Friday, November 20, 2015

Mature Fashion: Monochromatic "uniforms"

Hello Fashionistas and Stylinistas;

It occurred to me to post a "runway" of the uses of a particular design element; we covered monochromatic dressing in the post, but this will give you a chance to see a variety of monochromatic uniforms I basically wear several times a week. Several of these have been taken from my last season's style book, however, they are still on trend thru this season (one benefit of the mature women; we can look modern with last year fashions; so many of the young crowd are used to seeing older women in ten or more years past fashion.)

(Learning curve here: can't seem to line the pictures up the way I want)

In the upper left hand picture,  I have used the dark olive as the base color; the top camouflage print is in values of green and grey and so are the shoes.  Head to toe, one base color, monotony relieved by the print.

To the right, various shades of caramel browns and deep brown. This is an example of using various textures to break up the use of one color. To the left, black vinyl pants and a layered silk and cashmere boat neck sweater over a windowpane black and white silky blouse.  Just a peek of the blouse at the hip and at the wrists break up the solid black. Black patent loafer add to the texture mix and extend the line and prevent me from looking too short.

Two different shades; one of dark reddish brown and the other a basic China red.  In the picture on

the left, notice the change of textures again, also the checked scarf and jewelry.  This outfit was worn with a black leather 3/4 length coat and a black Indiana Jones wool felt hat.  

The outfit to your right also uses a print with the jacket to create one line of color.  I could also wear red ankle boots (which I will this season) to update last winter's rage for riding boots.  I could also wear navy heeled ankle boots to extend the blue in the printed silk blouse.I would wear a red handbag if I wore the navy boots, and a navy handbag is I wore the red boots.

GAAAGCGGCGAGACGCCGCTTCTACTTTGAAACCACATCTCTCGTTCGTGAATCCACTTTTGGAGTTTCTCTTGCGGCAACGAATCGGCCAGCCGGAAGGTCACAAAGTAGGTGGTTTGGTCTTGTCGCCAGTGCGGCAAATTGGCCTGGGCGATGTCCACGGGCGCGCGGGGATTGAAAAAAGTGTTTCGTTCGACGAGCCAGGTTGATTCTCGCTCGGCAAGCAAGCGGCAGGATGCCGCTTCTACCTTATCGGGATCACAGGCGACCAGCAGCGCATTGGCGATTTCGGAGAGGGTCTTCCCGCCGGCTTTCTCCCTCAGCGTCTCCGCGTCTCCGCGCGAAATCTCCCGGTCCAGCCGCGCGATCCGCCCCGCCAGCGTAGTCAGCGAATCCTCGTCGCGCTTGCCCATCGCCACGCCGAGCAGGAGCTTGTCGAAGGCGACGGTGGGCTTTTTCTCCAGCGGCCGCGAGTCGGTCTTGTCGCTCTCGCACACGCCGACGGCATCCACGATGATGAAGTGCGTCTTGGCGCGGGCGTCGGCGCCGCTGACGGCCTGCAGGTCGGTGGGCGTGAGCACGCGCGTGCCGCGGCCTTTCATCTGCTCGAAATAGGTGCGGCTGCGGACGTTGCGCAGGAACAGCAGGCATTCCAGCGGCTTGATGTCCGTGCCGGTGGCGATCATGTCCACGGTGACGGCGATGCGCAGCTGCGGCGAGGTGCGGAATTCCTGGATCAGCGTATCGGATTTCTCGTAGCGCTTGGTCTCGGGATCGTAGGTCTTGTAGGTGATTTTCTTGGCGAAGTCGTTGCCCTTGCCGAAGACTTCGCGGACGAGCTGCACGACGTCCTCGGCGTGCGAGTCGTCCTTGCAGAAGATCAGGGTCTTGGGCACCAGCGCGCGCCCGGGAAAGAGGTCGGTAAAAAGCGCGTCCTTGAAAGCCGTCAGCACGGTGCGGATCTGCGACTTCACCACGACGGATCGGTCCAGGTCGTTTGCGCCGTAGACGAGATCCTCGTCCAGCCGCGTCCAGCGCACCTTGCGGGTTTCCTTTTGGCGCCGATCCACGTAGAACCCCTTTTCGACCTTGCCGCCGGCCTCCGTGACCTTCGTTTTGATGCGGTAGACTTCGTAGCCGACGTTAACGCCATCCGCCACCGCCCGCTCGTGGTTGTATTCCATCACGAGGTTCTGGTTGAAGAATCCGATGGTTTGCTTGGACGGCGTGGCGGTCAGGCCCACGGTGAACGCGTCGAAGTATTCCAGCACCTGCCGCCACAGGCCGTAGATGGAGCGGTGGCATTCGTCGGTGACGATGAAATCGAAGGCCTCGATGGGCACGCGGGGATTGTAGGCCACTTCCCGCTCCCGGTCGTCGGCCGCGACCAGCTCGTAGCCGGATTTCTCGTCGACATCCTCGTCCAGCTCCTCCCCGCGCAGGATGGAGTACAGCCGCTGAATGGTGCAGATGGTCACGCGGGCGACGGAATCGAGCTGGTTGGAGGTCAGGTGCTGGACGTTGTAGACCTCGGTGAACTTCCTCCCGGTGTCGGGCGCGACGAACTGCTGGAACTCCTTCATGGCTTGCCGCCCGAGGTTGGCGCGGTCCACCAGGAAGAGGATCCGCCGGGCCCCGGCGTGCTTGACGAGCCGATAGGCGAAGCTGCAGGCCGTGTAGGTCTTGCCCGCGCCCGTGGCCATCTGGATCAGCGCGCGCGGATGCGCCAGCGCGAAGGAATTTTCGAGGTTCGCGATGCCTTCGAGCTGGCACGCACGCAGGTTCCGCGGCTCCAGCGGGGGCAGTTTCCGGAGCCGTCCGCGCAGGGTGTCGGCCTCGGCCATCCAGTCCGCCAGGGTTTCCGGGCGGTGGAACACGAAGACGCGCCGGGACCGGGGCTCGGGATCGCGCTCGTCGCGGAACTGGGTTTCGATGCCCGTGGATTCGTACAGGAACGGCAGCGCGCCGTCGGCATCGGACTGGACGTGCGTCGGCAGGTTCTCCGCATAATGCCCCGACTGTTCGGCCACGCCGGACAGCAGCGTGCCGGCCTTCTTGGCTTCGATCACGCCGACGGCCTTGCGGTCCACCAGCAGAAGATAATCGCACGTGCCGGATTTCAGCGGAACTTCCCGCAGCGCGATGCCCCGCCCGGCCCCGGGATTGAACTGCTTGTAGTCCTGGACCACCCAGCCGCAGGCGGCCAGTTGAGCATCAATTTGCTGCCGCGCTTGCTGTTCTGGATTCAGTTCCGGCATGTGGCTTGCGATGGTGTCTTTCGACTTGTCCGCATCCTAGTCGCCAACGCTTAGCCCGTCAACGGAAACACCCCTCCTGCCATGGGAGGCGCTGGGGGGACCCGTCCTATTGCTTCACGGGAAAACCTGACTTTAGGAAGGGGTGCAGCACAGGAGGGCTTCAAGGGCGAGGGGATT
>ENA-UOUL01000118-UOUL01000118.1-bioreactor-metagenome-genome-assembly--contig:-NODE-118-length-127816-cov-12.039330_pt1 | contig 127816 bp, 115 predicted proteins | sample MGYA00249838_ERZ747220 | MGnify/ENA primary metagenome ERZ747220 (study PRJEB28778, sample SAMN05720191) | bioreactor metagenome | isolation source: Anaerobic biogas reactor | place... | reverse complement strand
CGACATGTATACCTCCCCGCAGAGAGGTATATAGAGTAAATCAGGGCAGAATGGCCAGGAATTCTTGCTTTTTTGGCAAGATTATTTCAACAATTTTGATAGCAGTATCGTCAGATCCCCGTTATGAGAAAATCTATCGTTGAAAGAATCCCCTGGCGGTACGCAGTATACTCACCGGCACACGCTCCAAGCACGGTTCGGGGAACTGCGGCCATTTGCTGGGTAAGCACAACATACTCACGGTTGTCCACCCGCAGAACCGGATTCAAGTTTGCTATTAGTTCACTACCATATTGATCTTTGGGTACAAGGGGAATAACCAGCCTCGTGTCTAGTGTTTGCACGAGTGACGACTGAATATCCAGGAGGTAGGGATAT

This uniform composition is a medium grey cable knit cashmere over a dark red shirt and worn with narrow legged deeper grey stretch pants.  I have on grey socks the same shade as the sweater.  The pop of black based with bright graphic printed scarf relieves the monotony of the grey while the black loafers pick up the black background of the scarf. The colors of the scarf add just the little bit of edge for this season's almost clashing color scheme with the maroon shirt whose sleeves just give a bit of pop at the wrists. (no, I would not wear red in my socks or shoes because with this color scheme it would break the line-the black shoes recede so I am okay).  I could also wear my gray suede wedge boots with the ensemble, but the black loafers are "comfort shoes" and I was on my feet a lot the day this picture was taken.

One of my Lolita compositions; I am not sure this will get worn this season because I haven't the right occasion where I would wear this.  Party, anyone?

The outfit to the left is composed of a black flared skirt and a sporty sweater with a mustard stripe around the neckline.  This color scheme is exactly matched in the heeled pumps.  I will wear black tights and a black knee length black cashmere coat with this ensemble.  Simple but striking.  I can't wait to wear it.

(I make my style books up before the season starts.)